The more inferior and anterior positioning of the foramen magnum in hominins seems to have evolved alongside bipedalism, not being solely caused by bipedalism but by other factors as well. This positioning requires less musculature to support the head and is therefore already more efficient than a higher and more posterior placing. There might have been some element of both traits reinforcing each other as an animal which doesn’t have to rotate its head to look forward will be more efficient than one that does, and a quadruped with a foramen magnum placed like a hominin’s would be constantly be craning its head down. It is best not to put too much emphasis on it, but in aggregate with the other hominin traits, it would contribute to the explanation of why the hominins evolved fairly efficient bipedalism so quickly.
It is hard to tell why the hominins started to evolve brains larger relative to body size, the explosion in brain size didn’t happen until fairly recently. An increased brain size would have come in handy when being forced to juggle a wide variety in habitat along with scarcer resources which had to be gotten at more intelligently. Increased brain size also would have allowed for greater collaboration, but there is no evidence of hominin collaboration until later. The general trend to relatively larger brains reflects this- a modest increase in relative brain size and then an explosion later on triggering rapid change, an increase which was cut off when it became too inefficient for the brain to grow larger.
It is largely accepted that all of the species designated as hominins had relatively good bipedal locomotion, although the earlier hominins were still fairly inefficient. Primatologists often look to the non-hominin apes to understand how and why the hominins evolved habitual bipedalism, looking at the activities that they do bipedally- feeding, gathering and carrying food, childcare. While we must consider these reasons, it would be a grave mistake to put too much weight on these uses as they obviously do not increase fitness enough to push the non-hominin apes to habitual bipedalism so something else is at work. We know that the earliest broadly-accepted hominins had tibias designed for the balance required of bipedal locomotion. For why the hominins started on the trend to become more efficient bipeds, we must combine the reasons why non-hominin apes use bipedalism with the need to traverse open territory swiftly while expending little energy.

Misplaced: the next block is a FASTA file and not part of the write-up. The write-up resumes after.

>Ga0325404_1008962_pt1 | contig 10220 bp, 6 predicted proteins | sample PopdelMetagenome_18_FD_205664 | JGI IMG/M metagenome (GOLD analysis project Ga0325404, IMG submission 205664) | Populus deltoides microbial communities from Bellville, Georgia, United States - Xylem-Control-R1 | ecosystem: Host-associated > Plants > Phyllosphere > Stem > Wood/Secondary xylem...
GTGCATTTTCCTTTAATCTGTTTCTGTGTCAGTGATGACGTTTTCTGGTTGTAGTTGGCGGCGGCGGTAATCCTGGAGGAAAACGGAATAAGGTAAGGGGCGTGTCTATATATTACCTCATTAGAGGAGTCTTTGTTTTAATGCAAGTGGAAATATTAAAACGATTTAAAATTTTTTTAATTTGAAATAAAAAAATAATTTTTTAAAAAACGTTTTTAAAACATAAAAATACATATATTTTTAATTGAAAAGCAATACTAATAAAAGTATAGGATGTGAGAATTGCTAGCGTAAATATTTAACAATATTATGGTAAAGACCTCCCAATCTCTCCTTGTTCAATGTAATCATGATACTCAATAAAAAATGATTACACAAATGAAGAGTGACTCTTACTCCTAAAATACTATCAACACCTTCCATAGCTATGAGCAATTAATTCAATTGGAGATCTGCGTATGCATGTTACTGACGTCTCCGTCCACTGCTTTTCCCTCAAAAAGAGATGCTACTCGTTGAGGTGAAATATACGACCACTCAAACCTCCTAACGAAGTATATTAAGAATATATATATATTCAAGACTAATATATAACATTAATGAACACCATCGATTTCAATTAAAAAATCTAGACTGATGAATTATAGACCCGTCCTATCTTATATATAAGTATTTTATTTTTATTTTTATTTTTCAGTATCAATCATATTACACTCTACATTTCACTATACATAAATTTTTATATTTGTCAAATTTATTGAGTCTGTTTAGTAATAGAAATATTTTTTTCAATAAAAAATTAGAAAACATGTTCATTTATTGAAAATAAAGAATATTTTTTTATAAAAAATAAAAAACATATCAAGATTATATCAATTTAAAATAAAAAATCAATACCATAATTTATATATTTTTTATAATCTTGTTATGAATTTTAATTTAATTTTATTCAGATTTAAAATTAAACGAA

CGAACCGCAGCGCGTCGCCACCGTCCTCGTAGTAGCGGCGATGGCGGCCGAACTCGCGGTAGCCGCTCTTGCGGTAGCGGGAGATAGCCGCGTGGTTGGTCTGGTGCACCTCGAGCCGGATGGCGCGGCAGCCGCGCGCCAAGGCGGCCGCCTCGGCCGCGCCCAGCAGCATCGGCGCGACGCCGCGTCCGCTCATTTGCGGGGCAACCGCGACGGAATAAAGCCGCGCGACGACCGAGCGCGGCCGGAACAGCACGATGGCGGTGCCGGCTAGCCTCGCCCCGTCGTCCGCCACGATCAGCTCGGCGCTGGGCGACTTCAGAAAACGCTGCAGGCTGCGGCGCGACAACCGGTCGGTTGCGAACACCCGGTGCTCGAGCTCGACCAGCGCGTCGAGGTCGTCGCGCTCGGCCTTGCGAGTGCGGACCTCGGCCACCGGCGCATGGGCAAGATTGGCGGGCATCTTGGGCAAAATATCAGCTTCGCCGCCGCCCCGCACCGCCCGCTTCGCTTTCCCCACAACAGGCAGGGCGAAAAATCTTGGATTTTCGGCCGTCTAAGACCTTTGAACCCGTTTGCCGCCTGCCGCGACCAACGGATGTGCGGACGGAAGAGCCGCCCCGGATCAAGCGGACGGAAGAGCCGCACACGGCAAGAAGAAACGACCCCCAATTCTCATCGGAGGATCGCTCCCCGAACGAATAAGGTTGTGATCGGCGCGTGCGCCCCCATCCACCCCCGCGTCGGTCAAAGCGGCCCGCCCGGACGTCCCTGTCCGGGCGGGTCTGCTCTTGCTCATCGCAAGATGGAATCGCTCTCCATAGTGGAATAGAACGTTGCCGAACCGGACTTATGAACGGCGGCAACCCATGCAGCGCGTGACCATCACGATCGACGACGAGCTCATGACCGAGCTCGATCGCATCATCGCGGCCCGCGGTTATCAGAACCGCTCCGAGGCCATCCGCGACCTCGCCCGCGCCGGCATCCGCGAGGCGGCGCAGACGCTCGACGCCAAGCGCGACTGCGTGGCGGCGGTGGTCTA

We don’t know from the fossil record if the very earliest hominins had a valgus knee or adducted hallux, but we do know from the Laetoli tracks that A. afarensis had a fully adducted hallux, suggesting that the earlier hominins at least had partially adducted great toes.
Even modern humans with our short arms retain a faculty for suspensory behavior and tree-climbing. The fact that hominins retained this faculty strengthens the argument that hominins evolved in woodlands and made use of the trees for food as well as quick escape routes from predators. There is plenty of evidence that hominins were preyed upon and the ability to rapidly climb up trees would have been a useful trait. Plus, it would have been useful when competing against other tree-dwelling organisms for such scarce resources.
The early hominins don’t have many traits that strongly distinguish them from the chimpanzees. These traits only come into focus and are seen for how important they are when we consider their progeny and view hominin traits as trends, tendencies toward certain traits. The trick is to not view these traits as inevitabilities. We only need to look at Paranthropus with its megadontia to see how today’s fitness-increasing trait could be the next millenium’s energy-sapping liability.